Friday, August 31, 2012
I've been revisiting my panorama collections lately, and have been looking particularly at images shot in 2x3 format (35mm) which can be cropped to 16:9 or greater. (Why 16:9? That's the ratio of your wide-screen TV).
As I said some time ago in my last visit to this topic (Panorama Party), aspect ratio changes the way we perceive an image. The more nearly square it is, the more we take it in at one look (unless it's a ginormous wall print). As you make it more rectangular, things change, and when the image approaches 2:1 it becomes something you start to "read," moving your eyes left to right (in Western cultures, anyhow), and building meaning as you go. Panoramas have a strong story-telling component for that reason.
Aspect ratio doesn't work by itself. Composition has a great deal to do with how a panorama is perceived. The pano above practically yanks your eye to the subject of interest, because it is so much brighter than the rest of the frame, and because a strong diagonal also leads your eye to it.
So, which images can you crop so that they make good panoramas?
1. Start with images that are strongly horizontal to begin with. (Or, for vertical panos, images which are already strongly organized, like fire towers or the like).
2. Images with lots of empty sky or sea or grass often make good panos, because cropping the empty space helps viewers focus on what's important -- but be careful not to ruin perspective, if that's an important part of the image.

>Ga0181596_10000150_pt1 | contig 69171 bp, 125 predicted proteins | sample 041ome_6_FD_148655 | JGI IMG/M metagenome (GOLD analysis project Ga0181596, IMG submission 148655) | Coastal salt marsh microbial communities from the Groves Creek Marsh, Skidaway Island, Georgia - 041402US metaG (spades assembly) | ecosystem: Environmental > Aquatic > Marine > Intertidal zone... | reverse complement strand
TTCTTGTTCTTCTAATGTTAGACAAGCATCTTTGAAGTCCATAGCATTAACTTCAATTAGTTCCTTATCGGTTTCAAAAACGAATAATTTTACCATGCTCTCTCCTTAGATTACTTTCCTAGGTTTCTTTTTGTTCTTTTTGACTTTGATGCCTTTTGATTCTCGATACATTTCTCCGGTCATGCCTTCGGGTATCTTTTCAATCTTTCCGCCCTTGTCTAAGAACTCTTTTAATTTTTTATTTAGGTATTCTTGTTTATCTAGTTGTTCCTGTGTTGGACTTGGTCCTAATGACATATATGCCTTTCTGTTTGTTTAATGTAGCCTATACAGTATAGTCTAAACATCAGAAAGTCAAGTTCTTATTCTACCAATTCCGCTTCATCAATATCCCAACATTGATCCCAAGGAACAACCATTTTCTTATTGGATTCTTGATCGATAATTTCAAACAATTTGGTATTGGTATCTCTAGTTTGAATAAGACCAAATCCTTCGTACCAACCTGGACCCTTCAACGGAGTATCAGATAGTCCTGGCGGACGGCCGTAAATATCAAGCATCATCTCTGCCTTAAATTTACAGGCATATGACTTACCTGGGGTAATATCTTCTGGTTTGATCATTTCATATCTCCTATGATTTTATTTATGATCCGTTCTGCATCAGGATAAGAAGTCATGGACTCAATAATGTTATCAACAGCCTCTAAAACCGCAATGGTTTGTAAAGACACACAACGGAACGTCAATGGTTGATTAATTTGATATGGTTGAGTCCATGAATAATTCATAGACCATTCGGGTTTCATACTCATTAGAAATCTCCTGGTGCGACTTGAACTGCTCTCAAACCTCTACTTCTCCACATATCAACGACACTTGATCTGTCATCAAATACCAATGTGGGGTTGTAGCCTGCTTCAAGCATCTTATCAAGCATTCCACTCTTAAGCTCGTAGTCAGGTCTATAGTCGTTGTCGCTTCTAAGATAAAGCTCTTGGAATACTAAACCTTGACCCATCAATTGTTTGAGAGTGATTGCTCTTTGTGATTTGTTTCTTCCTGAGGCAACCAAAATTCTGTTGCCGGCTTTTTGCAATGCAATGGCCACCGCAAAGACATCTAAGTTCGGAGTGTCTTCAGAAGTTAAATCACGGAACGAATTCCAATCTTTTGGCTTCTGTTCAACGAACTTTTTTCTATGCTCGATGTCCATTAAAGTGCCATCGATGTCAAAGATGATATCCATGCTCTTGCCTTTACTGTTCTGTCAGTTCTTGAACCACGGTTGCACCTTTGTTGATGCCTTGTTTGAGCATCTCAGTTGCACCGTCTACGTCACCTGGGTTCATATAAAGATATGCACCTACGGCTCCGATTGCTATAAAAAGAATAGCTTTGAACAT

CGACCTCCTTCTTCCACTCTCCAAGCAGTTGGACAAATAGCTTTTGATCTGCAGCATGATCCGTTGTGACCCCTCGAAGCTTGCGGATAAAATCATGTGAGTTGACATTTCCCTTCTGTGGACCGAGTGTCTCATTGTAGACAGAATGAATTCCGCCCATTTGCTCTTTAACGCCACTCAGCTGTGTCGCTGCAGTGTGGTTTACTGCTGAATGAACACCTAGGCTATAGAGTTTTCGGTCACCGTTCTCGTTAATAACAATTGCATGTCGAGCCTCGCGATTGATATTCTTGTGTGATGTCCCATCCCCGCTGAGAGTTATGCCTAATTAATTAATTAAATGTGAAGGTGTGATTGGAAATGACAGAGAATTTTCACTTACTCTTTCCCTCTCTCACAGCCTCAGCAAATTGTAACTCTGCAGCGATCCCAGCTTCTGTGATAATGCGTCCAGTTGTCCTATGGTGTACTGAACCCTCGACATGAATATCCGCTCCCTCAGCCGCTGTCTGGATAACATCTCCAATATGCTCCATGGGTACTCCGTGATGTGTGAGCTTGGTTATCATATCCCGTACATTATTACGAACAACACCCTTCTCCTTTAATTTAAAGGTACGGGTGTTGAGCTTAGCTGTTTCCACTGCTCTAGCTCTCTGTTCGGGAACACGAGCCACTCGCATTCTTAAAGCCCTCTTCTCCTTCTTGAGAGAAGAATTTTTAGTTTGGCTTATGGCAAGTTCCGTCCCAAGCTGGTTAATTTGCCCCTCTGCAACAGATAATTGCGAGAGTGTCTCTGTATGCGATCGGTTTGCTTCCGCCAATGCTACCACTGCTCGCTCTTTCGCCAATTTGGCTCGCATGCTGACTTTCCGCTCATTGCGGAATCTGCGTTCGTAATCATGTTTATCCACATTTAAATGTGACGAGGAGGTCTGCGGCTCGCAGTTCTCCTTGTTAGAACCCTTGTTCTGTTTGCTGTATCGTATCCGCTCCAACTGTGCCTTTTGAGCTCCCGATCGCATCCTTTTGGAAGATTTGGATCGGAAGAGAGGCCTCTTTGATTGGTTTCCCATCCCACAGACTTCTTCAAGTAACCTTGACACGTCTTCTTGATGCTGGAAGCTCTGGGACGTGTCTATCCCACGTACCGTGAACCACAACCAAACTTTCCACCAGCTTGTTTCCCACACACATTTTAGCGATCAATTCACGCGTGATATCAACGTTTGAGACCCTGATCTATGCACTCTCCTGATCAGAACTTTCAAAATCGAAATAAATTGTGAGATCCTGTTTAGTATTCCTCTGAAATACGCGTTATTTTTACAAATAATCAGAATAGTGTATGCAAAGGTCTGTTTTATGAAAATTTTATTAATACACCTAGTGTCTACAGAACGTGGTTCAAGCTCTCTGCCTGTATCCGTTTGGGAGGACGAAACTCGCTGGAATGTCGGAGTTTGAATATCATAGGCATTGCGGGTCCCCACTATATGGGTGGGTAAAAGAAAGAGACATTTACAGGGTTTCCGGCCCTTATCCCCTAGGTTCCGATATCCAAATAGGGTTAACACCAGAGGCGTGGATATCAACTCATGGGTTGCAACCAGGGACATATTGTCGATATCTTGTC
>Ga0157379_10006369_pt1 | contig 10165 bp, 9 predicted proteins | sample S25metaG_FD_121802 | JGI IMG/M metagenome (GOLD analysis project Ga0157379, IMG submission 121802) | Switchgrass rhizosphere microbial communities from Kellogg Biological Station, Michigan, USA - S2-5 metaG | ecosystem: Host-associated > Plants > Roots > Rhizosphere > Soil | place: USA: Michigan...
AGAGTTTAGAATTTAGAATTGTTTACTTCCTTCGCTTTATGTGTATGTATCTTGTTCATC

The upper image works better as a pano, at least to my eye, because we focus more on the building.
3. Choose images that play off the story-telling strength of panoramas, so that your eye works naturally with the subject and the image flows properly. The rose quartz quarry (say that 5 times fast) shown below works because reasons 1,2, and 3 all apply. The story is how material gets from quarry to grinder, and our eye naturally follows the diagonal conveyor up and to the right, again, moving from darker to lighter as it goes.
4. Images that have close-ups of wide objects benefit from being pano-ized, as in this grill of a 1957 Chevy:
Turning to vertical panoramas, the essential thing is a strong vertical or diagonal element in the subject. Ordinarily you won't have any headroom to spare, but you may have some "waste material" to left or right.
Here are two examples. in the first, all I had to do was crop tightly on the subject and let the diagonal and white streak of water do the work. Parenthetically, what I like about this image is that so much is implied, not actually shown. That gets the imagination working. In the second image, the subject is fundamentally vertical, and removing the material on the sides helped it a lot -- at the cost of a sense of scale. These mite/tite icicles are about 30 feet bottom to top.
Stitching panos together gives you bigger pictures, and often higher aspect ratios. But cropping regular images to make panos takes less time and, depending on your purpose, can give you very satisfying results.
Here's the commercial: you can look at some 215 panos on my Panos Only Gallery. You can even buy prints if you want to!